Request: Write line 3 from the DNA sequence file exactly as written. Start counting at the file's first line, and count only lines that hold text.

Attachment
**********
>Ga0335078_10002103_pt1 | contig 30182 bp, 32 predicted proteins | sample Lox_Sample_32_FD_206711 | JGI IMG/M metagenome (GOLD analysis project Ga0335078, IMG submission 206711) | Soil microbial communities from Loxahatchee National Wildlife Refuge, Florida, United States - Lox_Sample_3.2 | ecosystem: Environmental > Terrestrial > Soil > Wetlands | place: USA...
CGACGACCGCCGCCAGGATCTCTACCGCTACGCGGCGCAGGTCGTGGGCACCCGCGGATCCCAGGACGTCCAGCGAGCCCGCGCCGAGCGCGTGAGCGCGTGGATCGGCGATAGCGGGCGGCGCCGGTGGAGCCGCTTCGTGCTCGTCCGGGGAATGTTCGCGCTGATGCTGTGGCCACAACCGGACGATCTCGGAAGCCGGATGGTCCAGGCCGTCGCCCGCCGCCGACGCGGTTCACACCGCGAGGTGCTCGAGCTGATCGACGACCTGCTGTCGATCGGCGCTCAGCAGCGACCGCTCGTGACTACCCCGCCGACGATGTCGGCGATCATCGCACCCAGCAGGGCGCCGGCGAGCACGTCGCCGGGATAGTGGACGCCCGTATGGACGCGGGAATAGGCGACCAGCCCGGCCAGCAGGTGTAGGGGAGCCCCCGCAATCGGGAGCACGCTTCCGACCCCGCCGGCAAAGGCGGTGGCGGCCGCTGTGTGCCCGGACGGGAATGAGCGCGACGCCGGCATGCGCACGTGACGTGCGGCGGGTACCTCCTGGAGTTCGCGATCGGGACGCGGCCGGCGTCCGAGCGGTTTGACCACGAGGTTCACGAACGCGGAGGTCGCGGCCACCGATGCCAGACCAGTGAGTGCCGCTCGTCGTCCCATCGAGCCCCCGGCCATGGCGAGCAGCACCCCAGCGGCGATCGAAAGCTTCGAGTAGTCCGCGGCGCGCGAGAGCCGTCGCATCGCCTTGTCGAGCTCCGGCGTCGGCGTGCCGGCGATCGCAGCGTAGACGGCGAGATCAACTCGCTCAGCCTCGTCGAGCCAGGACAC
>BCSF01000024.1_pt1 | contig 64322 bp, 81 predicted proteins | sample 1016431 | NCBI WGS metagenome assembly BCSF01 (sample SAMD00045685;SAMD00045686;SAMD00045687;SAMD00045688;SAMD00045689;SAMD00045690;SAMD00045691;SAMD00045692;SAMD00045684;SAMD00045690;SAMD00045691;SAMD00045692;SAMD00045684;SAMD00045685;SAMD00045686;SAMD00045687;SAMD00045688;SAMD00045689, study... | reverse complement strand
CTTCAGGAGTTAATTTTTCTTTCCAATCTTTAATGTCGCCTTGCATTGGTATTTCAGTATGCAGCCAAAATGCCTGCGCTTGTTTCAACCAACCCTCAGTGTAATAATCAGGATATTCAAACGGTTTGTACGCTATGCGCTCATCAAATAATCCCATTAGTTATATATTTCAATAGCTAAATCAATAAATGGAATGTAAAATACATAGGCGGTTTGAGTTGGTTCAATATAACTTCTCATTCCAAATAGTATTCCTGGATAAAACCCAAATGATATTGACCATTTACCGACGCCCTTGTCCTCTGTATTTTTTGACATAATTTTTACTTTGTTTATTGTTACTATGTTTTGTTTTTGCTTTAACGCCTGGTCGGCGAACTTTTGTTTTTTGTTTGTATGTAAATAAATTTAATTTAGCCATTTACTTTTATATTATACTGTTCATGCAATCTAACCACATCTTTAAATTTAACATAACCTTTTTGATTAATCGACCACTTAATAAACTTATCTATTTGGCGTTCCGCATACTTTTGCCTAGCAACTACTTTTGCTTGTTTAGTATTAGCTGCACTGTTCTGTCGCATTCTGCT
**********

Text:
>BCSF01000024.1_pt1 | contig 64322 bp, 81 predicted proteins | sample 1016431 | NCBI WGS metagenome assembly BCSF01 (sample SAMD00045685;SAMD00045686;SAMD00045687;SAMD00045688;SAMD00045689;SAMD00045690;SAMD00045691;SAMD00045692;SAMD00045684;SAMD00045690;SAMD00045691;SAMD00045692;SAMD00045684;SAMD00045685;SAMD00045686;SAMD00045687;SAMD00045688;SAMD00045689, study... | reverse complement strand